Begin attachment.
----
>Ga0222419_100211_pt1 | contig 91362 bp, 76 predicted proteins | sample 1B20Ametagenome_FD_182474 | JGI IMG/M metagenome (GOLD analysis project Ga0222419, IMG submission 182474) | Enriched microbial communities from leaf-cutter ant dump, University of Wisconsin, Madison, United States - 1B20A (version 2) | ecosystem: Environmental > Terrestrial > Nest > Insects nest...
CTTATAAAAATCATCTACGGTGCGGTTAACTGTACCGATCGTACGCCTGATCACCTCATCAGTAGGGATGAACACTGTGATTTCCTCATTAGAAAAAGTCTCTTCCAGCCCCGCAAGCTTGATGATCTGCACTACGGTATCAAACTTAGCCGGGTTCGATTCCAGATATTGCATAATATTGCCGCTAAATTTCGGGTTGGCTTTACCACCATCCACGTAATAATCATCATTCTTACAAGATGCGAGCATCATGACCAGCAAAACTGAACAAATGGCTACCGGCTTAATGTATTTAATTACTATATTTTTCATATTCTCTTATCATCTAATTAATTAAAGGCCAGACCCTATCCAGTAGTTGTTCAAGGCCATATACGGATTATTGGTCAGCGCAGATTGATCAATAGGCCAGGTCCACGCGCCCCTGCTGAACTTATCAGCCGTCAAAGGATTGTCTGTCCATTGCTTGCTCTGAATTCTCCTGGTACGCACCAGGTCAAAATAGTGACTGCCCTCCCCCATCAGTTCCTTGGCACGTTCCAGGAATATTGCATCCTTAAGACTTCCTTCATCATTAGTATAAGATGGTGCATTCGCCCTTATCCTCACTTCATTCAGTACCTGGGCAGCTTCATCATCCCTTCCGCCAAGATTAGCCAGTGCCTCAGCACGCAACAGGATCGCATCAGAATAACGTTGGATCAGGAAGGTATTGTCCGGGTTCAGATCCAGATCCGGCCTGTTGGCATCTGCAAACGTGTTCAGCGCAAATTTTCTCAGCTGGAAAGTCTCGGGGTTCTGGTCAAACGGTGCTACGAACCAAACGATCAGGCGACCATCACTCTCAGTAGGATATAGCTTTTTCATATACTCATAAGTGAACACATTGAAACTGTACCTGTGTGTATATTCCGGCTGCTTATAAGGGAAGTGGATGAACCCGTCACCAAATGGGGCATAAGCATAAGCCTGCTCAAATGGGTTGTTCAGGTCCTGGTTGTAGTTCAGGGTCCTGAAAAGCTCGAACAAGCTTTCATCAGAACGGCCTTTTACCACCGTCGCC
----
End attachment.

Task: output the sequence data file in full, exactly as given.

>Ga0222419_100211_pt1 | contig 91362 bp, 76 predicted proteins | sample 1B20Ametagenome_FD_182474 | JGI IMG/M metagenome (GOLD analysis project Ga0222419, IMG submission 182474) | Enriched microbial communities from leaf-cutter ant dump, University of Wisconsin, Madison, United States - 1B20A (version 2) | ecosystem: Environmental > Terrestrial > Nest > Insects nest...
CTTATAAAAATCATCTACGGTGCGGTTAACTGTACCGATCGTACGCCTGATCACCTCATCAGTAGGGATGAACACTGTGATTTCCTCATTAGAAAAAGTCTCTTCCAGCCCCGCAAGCTTGATGATCTGCACTACGGTATCAAACTTAGCCGGGTTCGATTCCAGATATTGCATAATATTGCCGCTAAATTTCGGGTTGGCTTTACCACCATCCACGTAATAATCATCATTCTTACAAGATGCGAGCATCATGACCAGCAAAACTGAACAAATGGCTACCGGCTTAATGTATTTAATTACTATATTTTTCATATTCTCTTATCATCTAATTAATTAAAGGCCAGACCCTATCCAGTAGTTGTTCAAGGCCATATACGGATTATTGGTCAGCGCAGATTGATCAATAGGCCAGGTCCACGCGCCCCTGCTGAACTTATCAGCCGTCAAAGGATTGTCTGTCCATTGCTTGCTCTGAATTCTCCTGGTACGCACCAGGTCAAAATAGTGACTGCCCTCCCCCATCAGTTCCTTGGCACGTTCCAGGAATATTGCATCCTTAAGACTTCCTTCATCATTAGTATAAGATGGTGCATTCGCCCTTATCCTCACTTCATTCAGTACCTGGGCAGCTTCATCATCCCTTCCGCCAAGATTAGCCAGTGCCTCAGCACGCAACAGGATCGCATCAGAATAACGTTGGATCAGGAAGGTATTGTCCGGGTTCAGATCCAGATCCGGCCTGTTGGCATCTGCAAACGTGTTCAGCGCAAATTTTCTCAGCTGGAAAGTCTCGGGGTTCTGGTCAAACGGTGCTACGAACCAAACGATCAGGCGACCATCACTCTCAGTAGGATATAGCTTTTTCATATACTCATAAGTGAACACATTGAAACTGTACCTGTGTGTATATTCCGGCTGCTTATAAGGGAAGTGGATGAACCCGTCACCAAATGGGGCATAAGCATAAGCCTGCTCAAATGGGTTGTTCAGGTCCTGGTTGTAGTTCAGGGTCCTGAAAAGCTCGAACAAGCTTTCATCAGAACGGCCTTTTACCACCGTCGCC